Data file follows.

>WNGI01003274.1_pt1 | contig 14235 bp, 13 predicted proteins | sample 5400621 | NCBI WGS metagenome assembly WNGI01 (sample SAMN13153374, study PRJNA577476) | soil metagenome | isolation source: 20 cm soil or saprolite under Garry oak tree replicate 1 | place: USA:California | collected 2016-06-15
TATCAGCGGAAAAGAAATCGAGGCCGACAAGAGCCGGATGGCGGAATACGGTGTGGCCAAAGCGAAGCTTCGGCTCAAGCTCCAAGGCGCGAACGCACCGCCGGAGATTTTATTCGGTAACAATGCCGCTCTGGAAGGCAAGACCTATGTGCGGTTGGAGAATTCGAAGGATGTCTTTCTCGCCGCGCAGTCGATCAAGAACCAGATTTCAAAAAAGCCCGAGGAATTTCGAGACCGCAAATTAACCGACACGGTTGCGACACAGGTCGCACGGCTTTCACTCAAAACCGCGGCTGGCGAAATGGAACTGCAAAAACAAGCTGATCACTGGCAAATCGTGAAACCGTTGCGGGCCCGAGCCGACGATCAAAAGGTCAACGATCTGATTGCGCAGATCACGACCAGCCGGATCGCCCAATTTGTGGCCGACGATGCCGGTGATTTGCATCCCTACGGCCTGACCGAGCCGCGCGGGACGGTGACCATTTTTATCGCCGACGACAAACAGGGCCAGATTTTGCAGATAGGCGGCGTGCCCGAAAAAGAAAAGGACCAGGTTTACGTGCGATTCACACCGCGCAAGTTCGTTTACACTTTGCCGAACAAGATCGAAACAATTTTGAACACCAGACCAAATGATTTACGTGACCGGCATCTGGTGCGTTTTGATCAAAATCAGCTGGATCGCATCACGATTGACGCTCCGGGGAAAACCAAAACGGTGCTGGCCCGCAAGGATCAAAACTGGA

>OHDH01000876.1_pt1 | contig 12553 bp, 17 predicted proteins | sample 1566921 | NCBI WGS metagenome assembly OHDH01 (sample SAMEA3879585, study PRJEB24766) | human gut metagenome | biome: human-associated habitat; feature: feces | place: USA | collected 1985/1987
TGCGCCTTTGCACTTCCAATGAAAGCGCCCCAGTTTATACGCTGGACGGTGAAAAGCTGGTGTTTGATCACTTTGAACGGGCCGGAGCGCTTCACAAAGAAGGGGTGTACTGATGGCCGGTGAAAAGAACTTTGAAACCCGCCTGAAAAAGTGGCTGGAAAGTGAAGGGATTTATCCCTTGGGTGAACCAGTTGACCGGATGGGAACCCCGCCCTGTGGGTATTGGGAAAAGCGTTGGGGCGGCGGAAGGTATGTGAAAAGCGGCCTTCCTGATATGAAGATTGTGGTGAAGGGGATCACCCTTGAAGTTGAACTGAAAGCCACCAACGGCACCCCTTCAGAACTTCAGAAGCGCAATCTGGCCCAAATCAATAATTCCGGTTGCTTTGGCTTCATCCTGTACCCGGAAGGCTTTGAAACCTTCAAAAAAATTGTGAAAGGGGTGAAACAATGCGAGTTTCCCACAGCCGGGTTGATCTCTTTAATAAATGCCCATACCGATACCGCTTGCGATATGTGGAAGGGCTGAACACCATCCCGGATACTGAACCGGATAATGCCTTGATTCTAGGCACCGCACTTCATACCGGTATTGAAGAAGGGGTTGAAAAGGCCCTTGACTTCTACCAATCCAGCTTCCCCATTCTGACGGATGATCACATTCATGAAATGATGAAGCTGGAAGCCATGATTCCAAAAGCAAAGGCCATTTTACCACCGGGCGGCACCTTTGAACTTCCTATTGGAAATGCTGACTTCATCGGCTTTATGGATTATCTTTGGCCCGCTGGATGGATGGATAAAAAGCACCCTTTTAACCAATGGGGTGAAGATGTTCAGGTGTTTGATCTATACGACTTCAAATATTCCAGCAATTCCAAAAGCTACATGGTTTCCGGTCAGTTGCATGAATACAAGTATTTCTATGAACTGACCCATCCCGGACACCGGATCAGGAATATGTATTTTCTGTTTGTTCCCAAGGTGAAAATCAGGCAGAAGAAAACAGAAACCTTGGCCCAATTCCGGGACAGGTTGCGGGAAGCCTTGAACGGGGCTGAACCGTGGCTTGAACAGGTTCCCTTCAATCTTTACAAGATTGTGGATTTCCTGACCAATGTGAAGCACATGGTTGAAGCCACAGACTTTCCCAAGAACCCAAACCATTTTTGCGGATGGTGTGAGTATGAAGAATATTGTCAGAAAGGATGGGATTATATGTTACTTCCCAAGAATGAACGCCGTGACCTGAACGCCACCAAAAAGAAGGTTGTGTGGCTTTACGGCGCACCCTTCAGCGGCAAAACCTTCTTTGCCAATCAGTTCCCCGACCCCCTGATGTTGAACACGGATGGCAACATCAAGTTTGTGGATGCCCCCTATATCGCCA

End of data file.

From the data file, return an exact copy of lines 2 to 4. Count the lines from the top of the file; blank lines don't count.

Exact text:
TATCAGCGGAAAAGAAATCGAGGCCGACAAGAGCCGGATGGCGGAATACGGTGTGGCCAAAGCGAAGCTTCGGCTCAAGCTCCAAGGCGCGAACGCACCGCCGGAGATTTTATTCGGTAACAATGCCGCTCTGGAAGGCAAGACCTATGTGCGGTTGGAGAATTCGAAGGATGTCTTTCTCGCCGCGCAGTCGATCAAGAACCAGATTTCAAAAAAGCCCGAGGAATTTCGAGACCGCAAATTAACCGACACGGTTGCGACACAGGTCGCACGGCTTTCACTCAAAACCGCGGCTGGCGAAATGGAACTGCAAAAACAAGCTGATCACTGGCAAATCGTGAAACCGTTGCGGGCCCGAGCCGACGATCAAAAGGTCAACGATCTGATTGCGCAGATCACGACCAGCCGGATCGCCCAATTTGTGGCCGACGATGCCGGTGATTTGCATCCCTACGGCCTGACCGAGCCGCGCGGGACGGTGACCATTTTTATCGCCGACGACAAACAGGGCCAGATTTTGCAGATAGGCGGCGTGCCCGAAAAAGAAAAGGACCAGGTTTACGTGCGATTCACACCGCGCAAGTTCGTTTACACTTTGCCGAACAAGATCGAAACAATTTTGAACACCAGACCAAATGATTTACGTGACCGGCATCTGGTGCGTTTTGATCAAAATCAGCTGGATCGCATCACGATTGACGCTCCGGGGAAAACCAAAACGGTGCTGGCCCGCAAGGATCAAAACTGGA

>OHDH01000876.1_pt1 | contig 12553 bp, 17 predicted proteins | sample 1566921 | NCBI WGS metagenome assembly OHDH01 (sample SAMEA3879585, study PRJEB24766) | human gut metagenome | biome: human-associated habitat; feature: feces | place: USA | collected 1985/1987
TGCGCCTTTGCACTTCCAATGAAAGCGCCCCAGTTTATACGCTGGACGGTGAAAAGCTGGTGTTTGATCACTTTGAACGGGCCGGAGCGCTTCACAAAGAAGGGGTGTACTGATGGCCGGTGAAAAGAACTTTGAAACCCGCCTGAAAAAGTGGCTGGAAAGTGAAGGGATTTATCCCTTGGGTGAACCAGTTGACCGGATGGGAACCCCGCCCTGTGGGTATTGGGAAAAGCGTTGGGGCGGCGGAAGGTATGTGAAAAGCGGCCTTCCTGATATGAAGATTGTGGTGAAGGGGATCACCCTTGAAGTTGAACTGAAAGCCACCAACGGCACCCCTTCAGAACTTCAGAAGCGCAATCTGGCCCAAATCAATAATTCCGGTTGCTTTGGCTTCATCCTGTACCCGGAAGGCTTTGAAACCTTCAAAAAAATTGTGAAAGGGGTGAAACAATGCGAGTTTCCCACAGCCGGGTTGATCTCTTTAATAAATGCCCATACCGATACCGCTTGCGATATGTGGAAGGGCTGAACACCATCCCGGATACTGAACCGGATAATGCCTTGATTCTAGGCACCGCACTTCATACCGGTATTGAAGAAGGGGTTGAAAAGGCCCTTGACTTCTACCAATCCAGCTTCCCCATTCTGACGGATGATCACATTCATGAAATGATGAAGCTGGAAGCCATGATTCCAAAAGCAAAGGCCATTTTACCACCGGGCGGCACCTTTGAACTTCCTATTGGAAATGCTGACTTCATCGGCTTTATGGATTATCTTTGGCCCGCTGGATGGATGGATAAAAAGCACCCTTTTAACCAATGGGGTGAAGATGTTCAGGTGTTTGATCTATACGACTTCAAATATTCCAGCAATTCCAAAAGCTACATGGTTTCCGGTCAGTTGCATGAATACAAGTATTTCTATGAACTGACCCATCCCGGACACCGGATCAGGAATATGTATTTTCTGTTTGTTCCCAAGGTGAAAATCAGGCAGAAGAAAACAGAAACCTTGGCCCAATTCCGGGACAGGTTGCGGGAAGCCTTGAACGGGGCTGAACCGTGGCTTGAACAGGTTCCCTTCAATCTTTACAAGATTGTGGATTTCCTGACCAATGTGAAGCACATGGTTGAAGCCACAGACTTTCCCAAGAACCCAAACCATTTTTGCGGATGGTGTGAGTATGAAGAATATTGTCAGAAAGGATGGGATTATATGTTACTTCCCAAGAATGAACGCCGTGACCTGAACGCCACCAAAAAGAAGGTTGTGTGGCTTTACGGCGCACCCTTCAGCGGCAAAACCTTCTTTGCCAATCAGTTCCCCGACCCCCTGATGTTGAACACGGATGGCAACATCAAGTTTGTGGATGCCCCCTATATCGCCA